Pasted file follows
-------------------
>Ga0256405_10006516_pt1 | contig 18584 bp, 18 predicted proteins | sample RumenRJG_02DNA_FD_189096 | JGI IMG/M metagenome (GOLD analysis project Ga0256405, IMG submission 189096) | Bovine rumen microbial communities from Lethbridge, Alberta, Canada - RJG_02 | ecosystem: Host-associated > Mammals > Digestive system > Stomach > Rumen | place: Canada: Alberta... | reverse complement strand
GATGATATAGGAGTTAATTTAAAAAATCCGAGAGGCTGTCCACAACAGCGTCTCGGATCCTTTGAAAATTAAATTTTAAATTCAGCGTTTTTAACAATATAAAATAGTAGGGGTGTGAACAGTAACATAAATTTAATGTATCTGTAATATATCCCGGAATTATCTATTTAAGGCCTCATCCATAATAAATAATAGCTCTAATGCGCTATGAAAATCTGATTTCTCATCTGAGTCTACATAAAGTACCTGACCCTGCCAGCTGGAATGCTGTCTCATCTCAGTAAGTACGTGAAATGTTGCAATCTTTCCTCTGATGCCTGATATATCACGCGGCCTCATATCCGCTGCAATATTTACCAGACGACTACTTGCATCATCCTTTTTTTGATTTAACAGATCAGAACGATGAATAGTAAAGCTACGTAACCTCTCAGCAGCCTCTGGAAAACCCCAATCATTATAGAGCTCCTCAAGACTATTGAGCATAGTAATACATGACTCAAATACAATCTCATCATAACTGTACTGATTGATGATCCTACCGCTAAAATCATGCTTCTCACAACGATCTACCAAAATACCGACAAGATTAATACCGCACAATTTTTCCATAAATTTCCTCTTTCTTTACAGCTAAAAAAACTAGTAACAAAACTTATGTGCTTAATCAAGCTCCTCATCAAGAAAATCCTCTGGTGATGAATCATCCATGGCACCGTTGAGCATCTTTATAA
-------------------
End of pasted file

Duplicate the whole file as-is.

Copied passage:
>Ga0256405_10006516_pt1 | contig 18584 bp, 18 predicted proteins | sample RumenRJG_02DNA_FD_189096 | JGI IMG/M metagenome (GOLD analysis project Ga0256405, IMG submission 189096) | Bovine rumen microbial communities from Lethbridge, Alberta, Canada - RJG_02 | ecosystem: Host-associated > Mammals > Digestive system > Stomach > Rumen | place: Canada: Alberta... | reverse complement strand
GATGATATAGGAGTTAATTTAAAAAATCCGAGAGGCTGTCCACAACAGCGTCTCGGATCCTTTGAAAATTAAATTTTAAATTCAGCGTTTTTAACAATATAAAATAGTAGGGGTGTGAACAGTAACATAAATTTAATGTATCTGTAATATATCCCGGAATTATCTATTTAAGGCCTCATCCATAATAAATAATAGCTCTAATGCGCTATGAAAATCTGATTTCTCATCTGAGTCTACATAAAGTACCTGACCCTGCCAGCTGGAATGCTGTCTCATCTCAGTAAGTACGTGAAATGTTGCAATCTTTCCTCTGATGCCTGATATATCACGCGGCCTCATATCCGCTGCAATATTTACCAGACGACTACTTGCATCATCCTTTTTTTGATTTAACAGATCAGAACGATGAATAGTAAAGCTACGTAACCTCTCAGCAGCCTCTGGAAAACCCCAATCATTATAGAGCTCCTCAAGACTATTGAGCATAGTAATACATGACTCAAATACAATCTCATCATAACTGTACTGATTGATGATCCTACCGCTAAAATCATGCTTCTCACAACGATCTACCAAAATACCGACAAGATTAATACCGCACAATTTTTCCATAAATTTCCTCTTTCTTTACAGCTAAAAAAACTAGTAACAAAACTTATGTGCTTAATCAAGCTCCTCATCAAGAAAATCCTCTGGTGATGAATCATCCATGGCACCGTTGAGCATCTTTATAA